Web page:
RV Hall Seeking Volunteer Workers
Looking at the long-term operations of the new RV/MH Hall of Fame in Elkhart, Ind., organizers are anticipating a need for between 60 and 80 volunteers to serve as tour guides, greeters, librarians, gardeners and gift-shop salespeople.
“It’s going to give a lot of people who retired from the RV industry a chance to still be part of it,” said Gene Stout, retired vice president of Coachmen Industries Inc. and former board chairman of the RV/MH Heritage Foundation Inc. in its earlier years.
Stout and former board member Jerry Pickrell are serving as co-chairmen of the foundation’s Volunteer Committee. Pickrell is a retired executive for LaSalle Bristol Division, a unit of Heywood Williams Co.
The hall’s grand opening is scheduled for Aug. 6 to coincide with inducting the 10-member 2008 RV/MH Hall of Fame class. The $9 million hall and associated museum and library adjacent to a new exit on the Indiana the Indiana Toll Road, opened to the public in late March, and construction continues on the Boots and Betty Ingram Hall that will house RV historian David Woodworth's collection of antique RVs and camping memorabilia.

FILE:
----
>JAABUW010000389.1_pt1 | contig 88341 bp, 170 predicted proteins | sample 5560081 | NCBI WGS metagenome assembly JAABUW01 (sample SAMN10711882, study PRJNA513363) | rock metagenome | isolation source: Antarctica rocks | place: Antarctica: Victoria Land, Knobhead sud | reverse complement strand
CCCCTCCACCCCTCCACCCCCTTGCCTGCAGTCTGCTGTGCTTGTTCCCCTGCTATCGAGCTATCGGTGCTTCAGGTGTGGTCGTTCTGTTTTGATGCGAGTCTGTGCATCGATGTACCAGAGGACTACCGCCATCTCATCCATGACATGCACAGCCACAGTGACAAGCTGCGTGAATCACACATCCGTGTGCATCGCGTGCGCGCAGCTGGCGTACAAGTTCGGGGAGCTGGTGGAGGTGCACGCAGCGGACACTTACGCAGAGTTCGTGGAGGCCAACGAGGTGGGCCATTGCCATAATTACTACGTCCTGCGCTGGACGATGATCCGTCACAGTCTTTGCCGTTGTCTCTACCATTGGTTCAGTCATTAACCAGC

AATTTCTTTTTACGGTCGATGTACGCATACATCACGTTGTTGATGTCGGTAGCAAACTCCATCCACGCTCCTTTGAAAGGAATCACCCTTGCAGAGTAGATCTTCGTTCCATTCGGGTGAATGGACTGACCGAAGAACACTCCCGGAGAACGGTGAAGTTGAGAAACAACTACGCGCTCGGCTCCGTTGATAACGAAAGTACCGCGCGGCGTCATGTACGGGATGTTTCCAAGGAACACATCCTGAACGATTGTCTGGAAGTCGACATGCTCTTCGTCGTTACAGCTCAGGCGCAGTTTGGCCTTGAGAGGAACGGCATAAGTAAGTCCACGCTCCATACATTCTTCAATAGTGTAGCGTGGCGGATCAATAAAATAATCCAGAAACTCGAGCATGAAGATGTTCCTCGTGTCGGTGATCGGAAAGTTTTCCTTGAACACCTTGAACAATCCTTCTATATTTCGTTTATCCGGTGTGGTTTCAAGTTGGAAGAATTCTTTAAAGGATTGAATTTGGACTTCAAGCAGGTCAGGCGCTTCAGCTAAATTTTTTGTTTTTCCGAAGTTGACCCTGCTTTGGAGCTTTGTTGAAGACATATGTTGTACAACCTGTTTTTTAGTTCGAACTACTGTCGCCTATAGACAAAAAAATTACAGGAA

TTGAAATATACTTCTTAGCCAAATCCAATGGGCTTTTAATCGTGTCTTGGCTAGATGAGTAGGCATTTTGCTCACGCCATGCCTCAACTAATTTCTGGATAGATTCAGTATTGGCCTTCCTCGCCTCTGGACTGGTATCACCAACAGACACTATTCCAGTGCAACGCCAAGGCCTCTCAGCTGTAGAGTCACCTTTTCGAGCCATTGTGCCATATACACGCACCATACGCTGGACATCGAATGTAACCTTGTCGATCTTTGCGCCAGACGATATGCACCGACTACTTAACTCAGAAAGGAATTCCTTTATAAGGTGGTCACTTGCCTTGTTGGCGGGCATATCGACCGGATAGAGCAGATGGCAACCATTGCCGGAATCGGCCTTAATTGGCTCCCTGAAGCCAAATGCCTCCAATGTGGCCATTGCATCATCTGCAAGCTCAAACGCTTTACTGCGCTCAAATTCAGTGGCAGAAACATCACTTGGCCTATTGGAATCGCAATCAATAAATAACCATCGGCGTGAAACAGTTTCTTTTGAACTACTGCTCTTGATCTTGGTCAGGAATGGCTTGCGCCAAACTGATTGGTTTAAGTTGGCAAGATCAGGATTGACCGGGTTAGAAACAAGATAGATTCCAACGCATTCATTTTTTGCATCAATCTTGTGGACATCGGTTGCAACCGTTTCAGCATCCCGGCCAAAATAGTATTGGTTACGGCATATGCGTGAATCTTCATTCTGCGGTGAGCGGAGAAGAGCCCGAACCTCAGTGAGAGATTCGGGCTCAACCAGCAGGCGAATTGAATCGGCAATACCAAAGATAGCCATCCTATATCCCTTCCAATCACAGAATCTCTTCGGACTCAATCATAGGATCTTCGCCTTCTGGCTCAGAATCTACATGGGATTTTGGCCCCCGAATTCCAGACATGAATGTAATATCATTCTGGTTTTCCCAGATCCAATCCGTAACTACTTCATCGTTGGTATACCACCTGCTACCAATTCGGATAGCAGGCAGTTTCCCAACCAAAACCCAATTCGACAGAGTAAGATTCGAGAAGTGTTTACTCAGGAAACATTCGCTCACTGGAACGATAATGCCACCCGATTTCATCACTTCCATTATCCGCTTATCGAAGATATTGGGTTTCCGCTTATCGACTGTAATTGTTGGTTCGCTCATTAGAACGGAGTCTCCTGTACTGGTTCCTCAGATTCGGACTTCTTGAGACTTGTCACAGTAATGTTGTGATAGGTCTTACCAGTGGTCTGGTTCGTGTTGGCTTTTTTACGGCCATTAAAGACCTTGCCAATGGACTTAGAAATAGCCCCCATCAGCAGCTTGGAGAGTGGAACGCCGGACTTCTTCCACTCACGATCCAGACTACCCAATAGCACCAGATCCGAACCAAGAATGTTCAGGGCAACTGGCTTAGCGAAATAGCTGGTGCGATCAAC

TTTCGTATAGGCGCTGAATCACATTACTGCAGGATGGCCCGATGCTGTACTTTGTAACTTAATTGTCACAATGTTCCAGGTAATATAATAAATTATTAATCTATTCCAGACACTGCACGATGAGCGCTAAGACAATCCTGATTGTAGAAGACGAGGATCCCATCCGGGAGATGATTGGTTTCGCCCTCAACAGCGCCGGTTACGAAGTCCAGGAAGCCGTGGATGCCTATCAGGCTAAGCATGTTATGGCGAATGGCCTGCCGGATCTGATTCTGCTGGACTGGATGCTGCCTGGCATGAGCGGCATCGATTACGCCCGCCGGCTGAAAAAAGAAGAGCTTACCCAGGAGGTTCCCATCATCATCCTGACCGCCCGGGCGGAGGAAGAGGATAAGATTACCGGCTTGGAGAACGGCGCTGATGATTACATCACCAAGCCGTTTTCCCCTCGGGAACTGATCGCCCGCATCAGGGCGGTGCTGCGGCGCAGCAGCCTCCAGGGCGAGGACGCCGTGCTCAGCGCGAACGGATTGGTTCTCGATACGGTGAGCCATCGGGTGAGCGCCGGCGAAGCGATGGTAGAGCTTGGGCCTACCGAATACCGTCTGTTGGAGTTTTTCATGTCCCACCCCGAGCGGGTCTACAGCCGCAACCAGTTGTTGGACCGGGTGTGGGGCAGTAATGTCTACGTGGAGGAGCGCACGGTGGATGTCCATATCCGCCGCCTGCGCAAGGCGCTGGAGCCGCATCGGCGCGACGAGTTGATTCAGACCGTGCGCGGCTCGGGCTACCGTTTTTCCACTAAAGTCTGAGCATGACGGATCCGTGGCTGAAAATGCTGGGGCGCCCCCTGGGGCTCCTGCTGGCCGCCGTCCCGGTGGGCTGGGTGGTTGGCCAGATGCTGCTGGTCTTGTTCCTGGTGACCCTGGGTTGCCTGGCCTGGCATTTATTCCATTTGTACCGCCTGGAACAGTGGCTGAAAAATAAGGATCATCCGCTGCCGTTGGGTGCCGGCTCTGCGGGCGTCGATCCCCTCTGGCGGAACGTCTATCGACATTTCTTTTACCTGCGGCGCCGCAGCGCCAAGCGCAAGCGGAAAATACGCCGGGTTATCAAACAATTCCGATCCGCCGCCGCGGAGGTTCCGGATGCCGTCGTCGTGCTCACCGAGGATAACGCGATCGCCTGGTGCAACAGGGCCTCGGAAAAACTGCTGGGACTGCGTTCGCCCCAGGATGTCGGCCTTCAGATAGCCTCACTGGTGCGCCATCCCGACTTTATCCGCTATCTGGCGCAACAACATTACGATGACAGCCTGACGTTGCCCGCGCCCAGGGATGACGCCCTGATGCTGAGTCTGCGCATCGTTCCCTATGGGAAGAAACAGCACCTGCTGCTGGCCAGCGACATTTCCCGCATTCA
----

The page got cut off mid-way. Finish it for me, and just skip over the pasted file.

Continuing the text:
Ingram, the retired founder of Teton Homes, Mills, Wyo., contributed $1 million to the foundation to buy Woodworth's collection and is financing construction of the 20,000-square-foot room that will display the units.
The facility is open 9 a.m. to 5 p.m. Monday through Saturday, and volunteers will be scheduled daily in two four-hour shifts. “At some point, we will need volunteers six days a week,” Pickrell said. “Right now, we are running an ‘on-call’ program.’ It will develop more structure when we start getting tour groups in here.”
Setting up the volunteer program, which in mid-June already had signed up more than two dozen volunteers, was made easier with the help of the Auburn-Cord-Deusenburg Museum in nearby Auburn, Ind., which also is staffed with volunteers. “After we opened, they were our first official tour group,” Pickrell said. “They critiqued everything that we did. The most difficult part of setting this up was getting the word out that we had a need.”
Stout said tour plans changed after the museum opened in late March. “Initially we thought we would lead people through,” he explained. “But as we watched, people want to go through at their own pace and spend time where they want to spend it. So, we expect to put people who understand RVs in the displays to talk about the units instead of leading people through. Ours is different from a typical museum because people have a sincere interest in RVs.”